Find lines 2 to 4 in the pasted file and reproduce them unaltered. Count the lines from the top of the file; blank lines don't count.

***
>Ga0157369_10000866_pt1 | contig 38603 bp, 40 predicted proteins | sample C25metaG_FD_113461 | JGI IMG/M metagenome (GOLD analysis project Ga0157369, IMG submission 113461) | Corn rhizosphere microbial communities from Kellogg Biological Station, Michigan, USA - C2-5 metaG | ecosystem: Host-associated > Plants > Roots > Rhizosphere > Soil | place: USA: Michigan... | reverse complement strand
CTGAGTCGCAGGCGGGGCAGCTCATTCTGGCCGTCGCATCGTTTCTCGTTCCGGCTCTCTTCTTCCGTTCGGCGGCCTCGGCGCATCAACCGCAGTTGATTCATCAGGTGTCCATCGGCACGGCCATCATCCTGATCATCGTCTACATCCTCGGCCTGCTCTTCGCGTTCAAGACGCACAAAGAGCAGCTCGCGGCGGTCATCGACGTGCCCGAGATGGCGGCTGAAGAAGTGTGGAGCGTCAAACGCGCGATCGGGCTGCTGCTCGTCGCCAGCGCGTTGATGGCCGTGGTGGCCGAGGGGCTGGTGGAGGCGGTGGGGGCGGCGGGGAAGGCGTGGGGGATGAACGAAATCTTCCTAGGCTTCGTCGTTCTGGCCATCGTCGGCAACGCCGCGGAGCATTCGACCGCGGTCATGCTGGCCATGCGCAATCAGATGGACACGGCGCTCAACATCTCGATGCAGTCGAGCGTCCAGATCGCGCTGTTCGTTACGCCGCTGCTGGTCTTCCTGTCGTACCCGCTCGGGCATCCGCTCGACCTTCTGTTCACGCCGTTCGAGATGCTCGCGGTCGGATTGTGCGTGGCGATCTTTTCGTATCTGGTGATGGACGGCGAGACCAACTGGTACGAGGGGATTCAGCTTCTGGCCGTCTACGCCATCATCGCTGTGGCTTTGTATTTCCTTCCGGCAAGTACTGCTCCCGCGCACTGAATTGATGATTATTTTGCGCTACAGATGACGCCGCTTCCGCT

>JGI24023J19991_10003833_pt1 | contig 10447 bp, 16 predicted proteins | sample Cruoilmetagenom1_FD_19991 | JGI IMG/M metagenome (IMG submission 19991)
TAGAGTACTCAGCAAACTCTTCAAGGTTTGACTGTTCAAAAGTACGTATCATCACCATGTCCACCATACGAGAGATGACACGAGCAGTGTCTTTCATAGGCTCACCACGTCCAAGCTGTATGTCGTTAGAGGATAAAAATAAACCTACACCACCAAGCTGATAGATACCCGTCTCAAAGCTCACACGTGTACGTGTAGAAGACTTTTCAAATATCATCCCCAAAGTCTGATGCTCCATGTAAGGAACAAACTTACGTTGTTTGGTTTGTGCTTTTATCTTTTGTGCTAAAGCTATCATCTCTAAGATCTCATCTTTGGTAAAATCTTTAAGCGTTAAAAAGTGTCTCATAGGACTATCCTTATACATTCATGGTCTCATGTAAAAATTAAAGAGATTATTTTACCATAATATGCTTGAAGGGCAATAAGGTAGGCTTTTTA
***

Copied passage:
CTGAGTCGCAGGCGGGGCAGCTCATTCTGGCCGTCGCATCGTTTCTCGTTCCGGCTCTCTTCTTCCGTTCGGCGGCCTCGGCGCATCAACCGCAGTTGATTCATCAGGTGTCCATCGGCACGGCCATCATCCTGATCATCGTCTACATCCTCGGCCTGCTCTTCGCGTTCAAGACGCACAAAGAGCAGCTCGCGGCGGTCATCGACGTGCCCGAGATGGCGGCTGAAGAAGTGTGGAGCGTCAAACGCGCGATCGGGCTGCTGCTCGTCGCCAGCGCGTTGATGGCCGTGGTGGCCGAGGGGCTGGTGGAGGCGGTGGGGGCGGCGGGGAAGGCGTGGGGGATGAACGAAATCTTCCTAGGCTTCGTCGTTCTGGCCATCGTCGGCAACGCCGCGGAGCATTCGACCGCGGTCATGCTGGCCATGCGCAATCAGATGGACACGGCGCTCAACATCTCGATGCAGTCGAGCGTCCAGATCGCGCTGTTCGTTACGCCGCTGCTGGTCTTCCTGTCGTACCCGCTCGGGCATCCGCTCGACCTTCTGTTCACGCCGTTCGAGATGCTCGCGGTCGGATTGTGCGTGGCGATCTTTTCGTATCTGGTGATGGACGGCGAGACCAACTGGTACGAGGGGATTCAGCTTCTGGCCGTCTACGCCATCATCGCTGTGGCTTTGTATTTCCTTCCGGCAAGTACTGCTCCCGCGCACTGAATTGATGATTATTTTGCGCTACAGATGACGCCGCTTCCGCT

>JGI24023J19991_10003833_pt1 | contig 10447 bp, 16 predicted proteins | sample Cruoilmetagenom1_FD_19991 | JGI IMG/M metagenome (IMG submission 19991)
TAGAGTACTCAGCAAACTCTTCAAGGTTTGACTGTTCAAAAGTACGTATCATCACCATGTCCACCATACGAGAGATGACACGAGCAGTGTCTTTCATAGGCTCACCACGTCCAAGCTGTATGTCGTTAGAGGATAAAAATAAACCTACACCACCAAGCTGATAGATACCCGTCTCAAAGCTCACACGTGTACGTGTAGAAGACTTTTCAAATATCATCCCCAAAGTCTGATGCTCCATGTAAGGAACAAACTTACGTTGTTTGGTTTGTGCTTTTATCTTTTGTGCTAAAGCTATCATCTCTAAGATCTCATCTTTGGTAAAATCTTTAAGCGTTAAAAAGTGTCTCATAGGACTATCCTTATACATTCATGGTCTCATGTAAAAATTAAAGAGATTATTTTACCATAATATGCTTGAAGGGCAATAAGGTAGGCTTTTTA